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  • Writer's pictureDigital Life Initiative

DL Seminar | Lessons from Auditing the Hidden Societal Impacts of Ad Delivery Algorithms

Individual reflections by Laura Hoyos Salazar and Chi Wei Hsiung (scroll below).

By Laura Hoyos Salazar

Cornell Tech

In today’s seminar, Aleksandra Korolova, Assistant Professor of Computer Science and Public Affairs at Princeton University, presented her investigation into ad delivery algorithms and their significant impact on shaping information access and opportunities.

Professor Korolova began by introducing her research hypothesis, suggesting that ad delivery algorithms may inadvertently “skew” delivery, particularly along gender and racial lines, potentially leading to discriminatory outcomes.

She shared her experiment methodology, which involved immersing herself in the advertiser's journey on Facebook, from sign-up to campaign execution. Her findings revealed a two-phase ad delivery process: advertisers selecting their target audience and uploading the creative content, followed by the ad delivery algorithm bidding on behalf of the advertiser to select the winning ad slot. Professor Korolova learned that the winning ad is determined by the highest total value made up of the actual bids, the estimated action rate, and the user value.

To test her hypothesis, Professor Korolova conducted a series of experiments involving a selection of advertisements. For instance, she ran one ad for a Software Engineer role without specifying gender and another for bodybuilding, among others. To mitigate potential confounding factors, she ensured that all ads were deployed simultaneously to the same audience. The primary variable under investigation was the role of the ad algorithm. The findings revealed a consistent bias in ad delivery, with the algorithm favoring specific demographics when delivering the ads.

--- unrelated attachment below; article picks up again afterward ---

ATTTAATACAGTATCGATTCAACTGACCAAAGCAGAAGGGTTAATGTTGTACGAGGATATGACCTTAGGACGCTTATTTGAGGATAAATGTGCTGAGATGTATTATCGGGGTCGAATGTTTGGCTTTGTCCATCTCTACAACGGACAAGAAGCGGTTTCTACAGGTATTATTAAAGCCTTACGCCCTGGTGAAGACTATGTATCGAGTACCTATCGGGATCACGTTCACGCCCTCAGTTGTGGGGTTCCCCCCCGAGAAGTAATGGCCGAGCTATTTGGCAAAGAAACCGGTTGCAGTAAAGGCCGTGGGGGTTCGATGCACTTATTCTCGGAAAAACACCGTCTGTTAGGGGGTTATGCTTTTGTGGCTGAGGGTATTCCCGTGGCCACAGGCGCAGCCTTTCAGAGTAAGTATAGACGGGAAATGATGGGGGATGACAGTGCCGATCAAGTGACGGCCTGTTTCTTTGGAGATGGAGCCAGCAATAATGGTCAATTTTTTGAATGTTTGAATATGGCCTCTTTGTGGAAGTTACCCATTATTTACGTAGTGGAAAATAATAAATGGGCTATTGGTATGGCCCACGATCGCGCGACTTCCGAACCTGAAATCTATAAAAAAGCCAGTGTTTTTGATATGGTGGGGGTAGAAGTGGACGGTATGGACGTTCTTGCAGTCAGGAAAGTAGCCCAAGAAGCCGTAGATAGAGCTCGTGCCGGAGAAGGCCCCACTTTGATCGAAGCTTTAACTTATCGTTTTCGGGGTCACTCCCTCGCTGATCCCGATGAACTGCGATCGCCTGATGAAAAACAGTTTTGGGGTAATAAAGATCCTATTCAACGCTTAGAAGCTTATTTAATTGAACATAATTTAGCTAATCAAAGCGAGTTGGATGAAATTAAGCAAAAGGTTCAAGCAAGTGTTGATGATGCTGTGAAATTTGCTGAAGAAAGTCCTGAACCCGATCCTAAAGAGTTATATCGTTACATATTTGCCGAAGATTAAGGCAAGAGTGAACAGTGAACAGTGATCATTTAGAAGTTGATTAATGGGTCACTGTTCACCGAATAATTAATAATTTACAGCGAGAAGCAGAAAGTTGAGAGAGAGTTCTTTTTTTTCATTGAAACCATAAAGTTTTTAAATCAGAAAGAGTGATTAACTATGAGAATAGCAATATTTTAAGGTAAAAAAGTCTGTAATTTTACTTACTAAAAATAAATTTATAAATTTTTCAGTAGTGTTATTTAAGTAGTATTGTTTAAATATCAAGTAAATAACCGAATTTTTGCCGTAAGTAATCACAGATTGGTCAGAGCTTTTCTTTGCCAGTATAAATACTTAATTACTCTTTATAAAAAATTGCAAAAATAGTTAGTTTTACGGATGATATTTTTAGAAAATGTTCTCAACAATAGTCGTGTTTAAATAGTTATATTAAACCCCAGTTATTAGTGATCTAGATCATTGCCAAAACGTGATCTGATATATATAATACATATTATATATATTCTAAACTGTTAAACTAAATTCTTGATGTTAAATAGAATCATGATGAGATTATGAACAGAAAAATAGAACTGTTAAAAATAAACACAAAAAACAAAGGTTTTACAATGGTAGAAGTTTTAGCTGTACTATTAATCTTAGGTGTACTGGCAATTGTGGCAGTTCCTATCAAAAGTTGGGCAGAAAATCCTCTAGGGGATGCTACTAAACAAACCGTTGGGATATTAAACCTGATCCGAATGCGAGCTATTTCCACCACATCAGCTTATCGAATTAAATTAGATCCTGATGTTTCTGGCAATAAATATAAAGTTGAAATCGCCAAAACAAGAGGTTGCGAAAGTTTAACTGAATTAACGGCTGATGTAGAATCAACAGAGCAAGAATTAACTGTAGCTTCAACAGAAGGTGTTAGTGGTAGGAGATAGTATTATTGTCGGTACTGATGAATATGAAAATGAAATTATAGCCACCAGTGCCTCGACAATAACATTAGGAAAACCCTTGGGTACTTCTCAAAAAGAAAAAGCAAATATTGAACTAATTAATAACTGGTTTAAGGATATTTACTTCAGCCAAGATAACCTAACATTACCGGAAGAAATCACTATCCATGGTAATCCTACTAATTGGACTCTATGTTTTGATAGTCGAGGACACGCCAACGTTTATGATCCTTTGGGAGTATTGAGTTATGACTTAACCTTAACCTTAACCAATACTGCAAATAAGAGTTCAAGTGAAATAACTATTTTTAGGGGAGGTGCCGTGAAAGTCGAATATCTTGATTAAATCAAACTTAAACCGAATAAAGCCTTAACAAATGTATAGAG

Discussing her experiments, Professor Korolova concluded that Facebook’s algorithms for ad delivery exhibit gender discrimination highlighting the need for urgent action. She proposed platform auditing as an approach to address this issue, yet acknowledged its challenges concerning privacy and business interest preservation.

The seminar concluded with three key recommendations:

  1. Prioritize ad delivery approaches centering on the needs of both end users and advertisers.

  2. Restrict advertiser targeting capabilities, especially in societally important areas such as gender and politics.

  3. Advocate for greater scrutiny and transparency from advertising platforms to ensure accountability.

This seminar shed light on an important issue that while targeted advertising can generate productive outcomes for advertisers, it can also create discriminatory impacts on information access and opportunities. Therefore, as ad delivery algorithms continue to evolve, it is imperative to adopt an ethical lens to ensure accountability in business practices.

By Chi Wei Hsiung

Cornell Tech

The seminar dives into the complex issue of discrimination through optimization in digital

advertising. The researchers meticulously demonstrated that ad delivery algorithms on platforms like Facebook could lead to discriminatory outcomes, even when advertisers set neutral targeting parameters.

The focus of the study was on how these platforms distribute ads, especially for sensitive

categories like employment and housing, which are legally required to be free from